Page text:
Jones v. State

CourtCourt of Appeal of Florida (US)
Citation200 So.2d 574
Docket NumberNo. 66--694,66--694
PartiesWillie Dee JONES, Appellant, v. The STATE of Florida, Appellee.
Decision Date20 June 1967

Robert L. Koeppel, Public Defender, James E. Messer and Robert G. Lilly, Special Asst. Public Defenders, for appellant.

Earl Faircloth, Atty. Gen., Arden M. Siegendorf and Herbert P. Benn, Asst. Attys. Gen., for appellee.



On this appeal from a conviction for grand larceny (purse snatching) the appellant makes two contentions. First, that his right against self-incrimination was violated at the trial by the admission of testimony presented by the state that after being apprehended he stood silent in the face of accusation by the victim. Second, that the evidence was insufficient to support the conviction.

The evidence disclosed that the victim, while walking home after shopping, was approached by three boys, one of whom grabbed and made off with her purse containing a billfold, $128 in bills, some change including a Kennedy half dollar, a cigarette lighter and a comb. She made prompt report to the police, advising them that one of the boys was short and that the one who grabbed her purse was tall. She further described the latter as wearing light blue pants, a light colored shirt, a sweater and tennis shoes.

Approximately an hour and a half later, an officer cruising in an unmarked police car, having received the descriptions and being on the lookout for such persons, saw two young men on foot, at a point approximately six blocks from the place of the alleged crime, who appeared to fit the descriptions. The officer stopped and asked them to come over to his car. They ran, and the officer gave chase. After a pursuit of five blocks the officer overtook and apprehended the defendant and returned him to the place where the victim remained in company of two officers. There, in the presence of the officers, the victim identified the defendant as the one who had taken her purse from her. Thereupon the defendant was informed he was under arrest, and was required to empty his pockets. Produced from his person were a billfold, bills, Kennedy half dollar and cigarette lighter, which the victim identified as property belonging to her which had been in her purse when it was taken. The defendant then was transported to the Dade County jail, and subsequently informed against, tried and convicted of grand larceny.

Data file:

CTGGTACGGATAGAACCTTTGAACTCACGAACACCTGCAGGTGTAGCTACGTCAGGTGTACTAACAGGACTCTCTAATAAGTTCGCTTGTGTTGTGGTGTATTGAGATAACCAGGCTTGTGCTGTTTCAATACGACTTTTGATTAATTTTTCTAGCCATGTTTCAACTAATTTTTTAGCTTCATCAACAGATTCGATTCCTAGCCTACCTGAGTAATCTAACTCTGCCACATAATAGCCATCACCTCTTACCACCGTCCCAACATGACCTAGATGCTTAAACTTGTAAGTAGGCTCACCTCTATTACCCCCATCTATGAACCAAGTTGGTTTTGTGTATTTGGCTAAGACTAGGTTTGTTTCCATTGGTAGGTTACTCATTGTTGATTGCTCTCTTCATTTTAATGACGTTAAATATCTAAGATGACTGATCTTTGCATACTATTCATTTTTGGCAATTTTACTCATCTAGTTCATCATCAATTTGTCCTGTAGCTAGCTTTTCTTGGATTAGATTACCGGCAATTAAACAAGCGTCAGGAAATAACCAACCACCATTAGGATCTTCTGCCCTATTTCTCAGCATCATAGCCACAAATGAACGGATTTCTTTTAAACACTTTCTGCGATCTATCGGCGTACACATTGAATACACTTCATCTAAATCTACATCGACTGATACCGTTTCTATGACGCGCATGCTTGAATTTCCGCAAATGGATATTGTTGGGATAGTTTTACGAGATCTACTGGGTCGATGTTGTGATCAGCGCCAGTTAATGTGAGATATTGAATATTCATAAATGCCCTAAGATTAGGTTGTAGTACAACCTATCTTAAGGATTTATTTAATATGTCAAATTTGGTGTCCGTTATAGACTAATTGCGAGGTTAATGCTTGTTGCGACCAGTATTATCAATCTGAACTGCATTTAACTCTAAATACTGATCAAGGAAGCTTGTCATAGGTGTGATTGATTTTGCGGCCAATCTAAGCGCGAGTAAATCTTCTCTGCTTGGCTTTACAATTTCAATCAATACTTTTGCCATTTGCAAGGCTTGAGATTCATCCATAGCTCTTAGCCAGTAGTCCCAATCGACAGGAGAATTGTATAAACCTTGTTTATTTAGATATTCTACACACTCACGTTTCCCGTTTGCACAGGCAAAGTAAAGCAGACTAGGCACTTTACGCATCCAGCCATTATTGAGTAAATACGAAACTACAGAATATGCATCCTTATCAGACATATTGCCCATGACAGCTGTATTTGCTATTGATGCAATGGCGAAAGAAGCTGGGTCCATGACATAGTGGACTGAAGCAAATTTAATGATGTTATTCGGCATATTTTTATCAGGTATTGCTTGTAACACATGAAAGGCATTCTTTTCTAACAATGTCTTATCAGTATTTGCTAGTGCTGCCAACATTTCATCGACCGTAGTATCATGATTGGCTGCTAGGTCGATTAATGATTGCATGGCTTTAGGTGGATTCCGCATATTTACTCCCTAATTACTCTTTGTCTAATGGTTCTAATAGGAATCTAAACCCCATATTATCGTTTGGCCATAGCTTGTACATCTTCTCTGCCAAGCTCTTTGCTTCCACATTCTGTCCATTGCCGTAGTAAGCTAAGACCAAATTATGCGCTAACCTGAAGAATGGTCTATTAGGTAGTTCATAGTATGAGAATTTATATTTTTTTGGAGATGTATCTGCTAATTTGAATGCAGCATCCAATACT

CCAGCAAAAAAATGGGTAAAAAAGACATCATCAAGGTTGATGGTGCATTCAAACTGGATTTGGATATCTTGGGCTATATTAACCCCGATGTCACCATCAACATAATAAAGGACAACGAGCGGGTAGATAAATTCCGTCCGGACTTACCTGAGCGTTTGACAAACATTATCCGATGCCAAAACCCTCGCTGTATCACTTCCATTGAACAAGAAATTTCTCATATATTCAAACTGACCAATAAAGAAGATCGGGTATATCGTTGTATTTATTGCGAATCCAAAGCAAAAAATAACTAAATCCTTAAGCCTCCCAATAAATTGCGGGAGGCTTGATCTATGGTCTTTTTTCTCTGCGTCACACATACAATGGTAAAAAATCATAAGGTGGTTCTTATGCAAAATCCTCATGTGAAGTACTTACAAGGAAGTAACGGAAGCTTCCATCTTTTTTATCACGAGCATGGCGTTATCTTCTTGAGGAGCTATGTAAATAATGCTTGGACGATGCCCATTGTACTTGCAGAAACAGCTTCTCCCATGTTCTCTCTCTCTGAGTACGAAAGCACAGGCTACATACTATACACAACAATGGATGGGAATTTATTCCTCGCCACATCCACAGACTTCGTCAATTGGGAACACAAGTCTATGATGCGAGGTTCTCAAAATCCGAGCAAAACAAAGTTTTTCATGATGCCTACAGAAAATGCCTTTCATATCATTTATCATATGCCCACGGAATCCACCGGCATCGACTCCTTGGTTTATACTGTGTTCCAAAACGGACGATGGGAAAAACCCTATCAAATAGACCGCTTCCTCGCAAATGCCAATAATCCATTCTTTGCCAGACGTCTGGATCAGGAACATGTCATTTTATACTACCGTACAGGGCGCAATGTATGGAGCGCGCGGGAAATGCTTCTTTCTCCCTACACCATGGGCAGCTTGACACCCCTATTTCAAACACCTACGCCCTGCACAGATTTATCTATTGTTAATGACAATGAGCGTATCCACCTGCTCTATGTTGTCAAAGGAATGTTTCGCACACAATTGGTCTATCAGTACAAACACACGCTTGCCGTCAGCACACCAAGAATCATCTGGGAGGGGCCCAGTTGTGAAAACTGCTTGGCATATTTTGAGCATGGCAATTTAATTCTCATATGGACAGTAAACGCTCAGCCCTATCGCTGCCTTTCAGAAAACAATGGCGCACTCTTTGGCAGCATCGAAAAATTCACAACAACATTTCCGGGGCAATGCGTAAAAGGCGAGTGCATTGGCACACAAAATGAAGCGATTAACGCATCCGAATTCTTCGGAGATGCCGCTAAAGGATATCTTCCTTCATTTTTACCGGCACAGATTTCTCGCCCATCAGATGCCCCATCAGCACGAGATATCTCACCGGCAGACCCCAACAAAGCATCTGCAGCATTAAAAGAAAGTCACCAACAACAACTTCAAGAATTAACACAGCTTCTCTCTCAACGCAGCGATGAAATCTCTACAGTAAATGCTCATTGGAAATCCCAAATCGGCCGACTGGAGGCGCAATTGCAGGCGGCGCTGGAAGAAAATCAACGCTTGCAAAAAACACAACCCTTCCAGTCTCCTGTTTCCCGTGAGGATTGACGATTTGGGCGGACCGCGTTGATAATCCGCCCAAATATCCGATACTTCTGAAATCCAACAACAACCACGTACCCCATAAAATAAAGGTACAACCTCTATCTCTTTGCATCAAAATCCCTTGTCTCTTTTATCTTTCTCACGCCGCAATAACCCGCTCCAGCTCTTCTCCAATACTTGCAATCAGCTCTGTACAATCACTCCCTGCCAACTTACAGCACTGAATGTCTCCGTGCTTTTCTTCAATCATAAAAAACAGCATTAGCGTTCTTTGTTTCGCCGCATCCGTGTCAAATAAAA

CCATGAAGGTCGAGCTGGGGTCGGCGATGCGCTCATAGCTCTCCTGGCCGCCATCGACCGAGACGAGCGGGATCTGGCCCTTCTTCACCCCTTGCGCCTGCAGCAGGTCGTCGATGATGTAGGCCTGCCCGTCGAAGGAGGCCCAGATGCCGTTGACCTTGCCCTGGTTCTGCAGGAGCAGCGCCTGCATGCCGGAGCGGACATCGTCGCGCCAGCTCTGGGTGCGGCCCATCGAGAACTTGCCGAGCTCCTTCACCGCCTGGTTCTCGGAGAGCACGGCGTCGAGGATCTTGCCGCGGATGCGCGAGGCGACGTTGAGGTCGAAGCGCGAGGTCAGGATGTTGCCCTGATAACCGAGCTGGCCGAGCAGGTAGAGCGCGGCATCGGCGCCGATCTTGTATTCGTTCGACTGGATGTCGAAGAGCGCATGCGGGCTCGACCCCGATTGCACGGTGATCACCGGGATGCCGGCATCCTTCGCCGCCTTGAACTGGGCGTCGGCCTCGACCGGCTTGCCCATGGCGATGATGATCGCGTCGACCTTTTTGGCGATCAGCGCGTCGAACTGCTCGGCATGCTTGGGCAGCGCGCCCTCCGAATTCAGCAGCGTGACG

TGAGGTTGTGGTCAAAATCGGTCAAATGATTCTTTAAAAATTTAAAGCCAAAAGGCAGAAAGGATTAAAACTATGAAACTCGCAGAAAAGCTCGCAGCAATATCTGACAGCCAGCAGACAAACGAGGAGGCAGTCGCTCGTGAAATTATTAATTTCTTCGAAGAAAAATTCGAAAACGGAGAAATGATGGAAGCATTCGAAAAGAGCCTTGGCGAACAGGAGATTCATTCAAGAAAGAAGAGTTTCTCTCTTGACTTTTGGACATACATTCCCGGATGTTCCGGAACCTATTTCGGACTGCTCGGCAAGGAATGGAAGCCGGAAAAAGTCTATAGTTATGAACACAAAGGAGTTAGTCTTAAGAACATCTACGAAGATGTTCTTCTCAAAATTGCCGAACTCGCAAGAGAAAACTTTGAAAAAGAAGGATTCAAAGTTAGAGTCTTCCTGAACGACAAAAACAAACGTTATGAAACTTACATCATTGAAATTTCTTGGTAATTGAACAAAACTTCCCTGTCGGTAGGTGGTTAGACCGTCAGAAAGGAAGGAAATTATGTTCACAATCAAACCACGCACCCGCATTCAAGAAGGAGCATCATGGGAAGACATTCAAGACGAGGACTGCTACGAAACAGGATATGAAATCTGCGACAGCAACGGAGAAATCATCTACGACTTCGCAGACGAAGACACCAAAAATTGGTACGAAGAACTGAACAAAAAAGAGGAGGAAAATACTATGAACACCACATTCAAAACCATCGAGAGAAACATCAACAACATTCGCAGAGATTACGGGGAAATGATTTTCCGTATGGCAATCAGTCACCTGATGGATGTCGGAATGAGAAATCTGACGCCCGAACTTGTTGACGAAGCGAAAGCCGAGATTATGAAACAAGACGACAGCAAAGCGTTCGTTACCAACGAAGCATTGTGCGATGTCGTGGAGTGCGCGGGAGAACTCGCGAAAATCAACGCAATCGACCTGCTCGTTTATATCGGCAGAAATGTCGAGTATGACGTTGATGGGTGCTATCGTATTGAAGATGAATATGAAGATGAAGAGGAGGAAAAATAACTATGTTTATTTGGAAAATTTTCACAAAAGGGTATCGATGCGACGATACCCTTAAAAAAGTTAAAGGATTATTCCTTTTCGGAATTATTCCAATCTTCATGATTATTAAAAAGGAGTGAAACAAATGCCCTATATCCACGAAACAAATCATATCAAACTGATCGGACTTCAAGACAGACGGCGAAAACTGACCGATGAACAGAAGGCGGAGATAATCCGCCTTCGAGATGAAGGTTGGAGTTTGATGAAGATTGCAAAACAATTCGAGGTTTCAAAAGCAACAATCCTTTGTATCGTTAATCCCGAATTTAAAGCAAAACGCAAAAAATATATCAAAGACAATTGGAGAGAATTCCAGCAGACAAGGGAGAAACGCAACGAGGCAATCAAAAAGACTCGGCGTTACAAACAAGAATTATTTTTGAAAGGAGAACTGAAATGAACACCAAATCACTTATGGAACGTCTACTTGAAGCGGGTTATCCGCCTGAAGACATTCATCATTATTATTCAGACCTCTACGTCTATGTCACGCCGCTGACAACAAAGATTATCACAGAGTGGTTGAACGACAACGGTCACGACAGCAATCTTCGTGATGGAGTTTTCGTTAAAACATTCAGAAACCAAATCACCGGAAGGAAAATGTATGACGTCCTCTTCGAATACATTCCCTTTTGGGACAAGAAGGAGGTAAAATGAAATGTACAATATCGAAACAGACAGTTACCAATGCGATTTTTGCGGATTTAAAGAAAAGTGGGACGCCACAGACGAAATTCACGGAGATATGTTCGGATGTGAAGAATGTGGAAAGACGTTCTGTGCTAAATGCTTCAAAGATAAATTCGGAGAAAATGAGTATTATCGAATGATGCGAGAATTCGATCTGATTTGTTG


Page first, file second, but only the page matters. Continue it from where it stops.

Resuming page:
At the trial the victim made definite identification of the defendant as the one who had taken her purse, and also identified as her property the lighter and other items found on the defendant's person following his arrest.

One of the officers who testified at the trial was asked what response if any was given by the defendant when the victim indicated he was the one who had taken her purse. The officer replied: 'Nothing, sir. I didn't hear him say anything.' No objections was made to the introduction of that testimony. The defendant testified in his own behalf, denying participation in the incident and stating that when the victim identified him as the one who had taken her purse, at the time of his arrest, he had not remained silent but had said: 'I didn't snatch no purse.'